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Whale earwax reveals just how much human activity can stress out marine mammals

Whales had more cortisol in their bodies while the global whaling industry was at its peak.

A new study, published in Nature Communications, showed that fin whales, blue whales and humpback whales experienced a physical stress response when they were hunted on an industrial scale.

Earwax plugs form continually over the lifespan of baleen whales and are made from waxy material deposited in the ear canal. They contain fats and proteins that can reveal the type and quantities of hormones inside a whale's body at various points in its life.

What can we learn from whale earwax?

In this study, led by researchers at Baylor University in Texas, the team were particularly interested in cortisol, a hormone that mammals produce at times of stress.

Researchers examined whale earplugs from the Museum's reference collection, the collection of the Smithsonian National Museum of Natural History in the USA and samples taken of recent strandings. 

A blue whale earwax earplug from Museum collections.

An extracted blue whale plug of earwax measuring 25.4 cm. Image: Trumble et al 2013.


The scientists created lifetime 'stress profiles' of 20 whales from three species: humpback, fin and blue whales. These were some of the most hunted species in the twentieth century, when the global whaling industry boomed.

The profiles resulted in a 146-year dataset, measuring the stress responses of animals from 1870 to 2016.

The whales were particularly stressed during the 1920s and 1930s, at a time of extremely high whale harvests in the northern hemisphere. About 50,000 fin, humpback and blue whales were killed in the 1930s.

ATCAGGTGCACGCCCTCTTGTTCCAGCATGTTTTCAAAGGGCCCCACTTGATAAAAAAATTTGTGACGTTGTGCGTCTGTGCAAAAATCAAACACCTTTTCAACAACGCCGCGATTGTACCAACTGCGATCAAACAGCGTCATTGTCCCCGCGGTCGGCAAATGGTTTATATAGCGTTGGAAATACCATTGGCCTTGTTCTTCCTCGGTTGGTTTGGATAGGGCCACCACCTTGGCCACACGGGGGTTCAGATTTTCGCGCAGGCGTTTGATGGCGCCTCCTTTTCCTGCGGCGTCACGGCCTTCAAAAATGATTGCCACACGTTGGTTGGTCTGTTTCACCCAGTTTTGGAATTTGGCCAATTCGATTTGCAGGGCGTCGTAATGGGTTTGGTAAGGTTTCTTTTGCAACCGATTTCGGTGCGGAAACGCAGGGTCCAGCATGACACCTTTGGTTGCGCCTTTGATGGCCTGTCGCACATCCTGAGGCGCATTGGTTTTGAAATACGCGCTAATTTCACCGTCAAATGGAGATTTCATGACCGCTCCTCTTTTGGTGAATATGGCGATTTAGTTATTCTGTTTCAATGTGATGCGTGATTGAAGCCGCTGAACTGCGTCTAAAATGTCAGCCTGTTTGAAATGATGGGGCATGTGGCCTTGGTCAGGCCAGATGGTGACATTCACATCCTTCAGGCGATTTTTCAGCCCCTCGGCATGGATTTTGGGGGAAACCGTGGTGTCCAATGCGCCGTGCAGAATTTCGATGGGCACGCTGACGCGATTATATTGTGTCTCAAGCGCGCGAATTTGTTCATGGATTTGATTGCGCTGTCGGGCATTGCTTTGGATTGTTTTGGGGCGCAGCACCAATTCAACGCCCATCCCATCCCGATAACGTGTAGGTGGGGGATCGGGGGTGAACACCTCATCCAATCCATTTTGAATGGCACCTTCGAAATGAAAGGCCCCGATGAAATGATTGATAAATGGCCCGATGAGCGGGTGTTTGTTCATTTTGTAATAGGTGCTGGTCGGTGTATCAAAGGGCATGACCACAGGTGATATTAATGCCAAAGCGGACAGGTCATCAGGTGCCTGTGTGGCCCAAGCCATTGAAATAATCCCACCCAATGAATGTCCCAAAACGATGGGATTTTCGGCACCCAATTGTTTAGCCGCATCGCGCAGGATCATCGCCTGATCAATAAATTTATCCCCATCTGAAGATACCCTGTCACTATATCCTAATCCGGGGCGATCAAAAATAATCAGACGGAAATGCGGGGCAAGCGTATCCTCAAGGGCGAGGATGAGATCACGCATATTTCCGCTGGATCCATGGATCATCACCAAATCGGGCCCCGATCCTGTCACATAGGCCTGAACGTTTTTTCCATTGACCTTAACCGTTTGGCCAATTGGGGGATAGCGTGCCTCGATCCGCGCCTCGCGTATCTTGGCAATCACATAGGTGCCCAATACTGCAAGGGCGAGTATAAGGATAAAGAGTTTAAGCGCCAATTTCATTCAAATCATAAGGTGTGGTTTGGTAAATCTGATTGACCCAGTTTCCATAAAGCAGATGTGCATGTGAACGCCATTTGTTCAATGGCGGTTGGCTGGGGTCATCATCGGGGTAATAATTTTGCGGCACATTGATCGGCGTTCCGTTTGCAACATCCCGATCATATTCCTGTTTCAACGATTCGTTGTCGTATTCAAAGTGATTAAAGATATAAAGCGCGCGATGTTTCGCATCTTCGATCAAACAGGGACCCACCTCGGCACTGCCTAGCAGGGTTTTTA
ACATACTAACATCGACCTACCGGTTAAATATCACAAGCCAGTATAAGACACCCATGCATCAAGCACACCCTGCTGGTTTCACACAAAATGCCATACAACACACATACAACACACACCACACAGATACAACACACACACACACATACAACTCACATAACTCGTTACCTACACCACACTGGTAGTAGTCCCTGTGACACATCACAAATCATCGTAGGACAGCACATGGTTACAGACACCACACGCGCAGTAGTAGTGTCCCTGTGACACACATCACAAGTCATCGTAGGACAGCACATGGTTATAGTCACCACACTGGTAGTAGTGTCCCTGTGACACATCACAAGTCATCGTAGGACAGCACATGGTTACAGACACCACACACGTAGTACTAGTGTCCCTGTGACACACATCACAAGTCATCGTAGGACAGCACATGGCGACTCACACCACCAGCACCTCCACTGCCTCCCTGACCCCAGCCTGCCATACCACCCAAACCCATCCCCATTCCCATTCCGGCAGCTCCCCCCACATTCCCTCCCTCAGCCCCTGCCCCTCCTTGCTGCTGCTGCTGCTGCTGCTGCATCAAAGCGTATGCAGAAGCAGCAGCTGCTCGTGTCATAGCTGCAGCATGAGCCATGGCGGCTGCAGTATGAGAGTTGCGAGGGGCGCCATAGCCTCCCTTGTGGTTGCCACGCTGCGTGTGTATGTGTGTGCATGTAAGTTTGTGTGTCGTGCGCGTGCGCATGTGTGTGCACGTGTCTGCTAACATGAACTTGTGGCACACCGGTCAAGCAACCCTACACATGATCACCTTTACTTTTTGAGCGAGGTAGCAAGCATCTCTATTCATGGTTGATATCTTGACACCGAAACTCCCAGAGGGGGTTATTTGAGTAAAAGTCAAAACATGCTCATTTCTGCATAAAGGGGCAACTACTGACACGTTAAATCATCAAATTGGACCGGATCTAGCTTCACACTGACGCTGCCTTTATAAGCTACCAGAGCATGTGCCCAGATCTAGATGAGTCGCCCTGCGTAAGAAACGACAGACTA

Extracting earplugs

Whale earwax can reveal a whale's age, the environmental pollutants it has been exposed to and the hormonal responses throughout its life.

Richard Sabin, curator of marine mammals at the Museum, helped the researchers to access the historic whale collections held in London, which include the precious earplugs.

He says, 'In the middle of the twentieth century, Natural History Museum scientists showed that baleen whale earplugs could be used to determine how old an animal was when it died.

'This was an important step forward, as it allowed more accurate estimates to be made of the ages of animals taken by commercial whaling activities. Earplugs had been of interest to scientists since the start of the century.

'Fortunately, very early examples exist in the collections at the Museum, and it was one of these - from a North Atlantic fin whale estimated to have lived from about 1870 to 1909 - which became the oldest earplug examined as part of this latest research. This allowed the project to extend its study back into the nineteenth century.'

The Museum contributed eight earplugs from its research collection for this study, covering the period from 1870 to 1956.

Richard adds, 'This research really shows the power and significance of archived natural history collections. Each year, new analytical techniques allow more information to be extracted from the often centuries-old preserved remains of museum specimens.'

The underwater war

It isn't just whaling that has had an impact on cetaceans. Baleen whales have also been subjected to other anthropogenic disturbances over the last 100 years, including shipping traffic and increased fishing.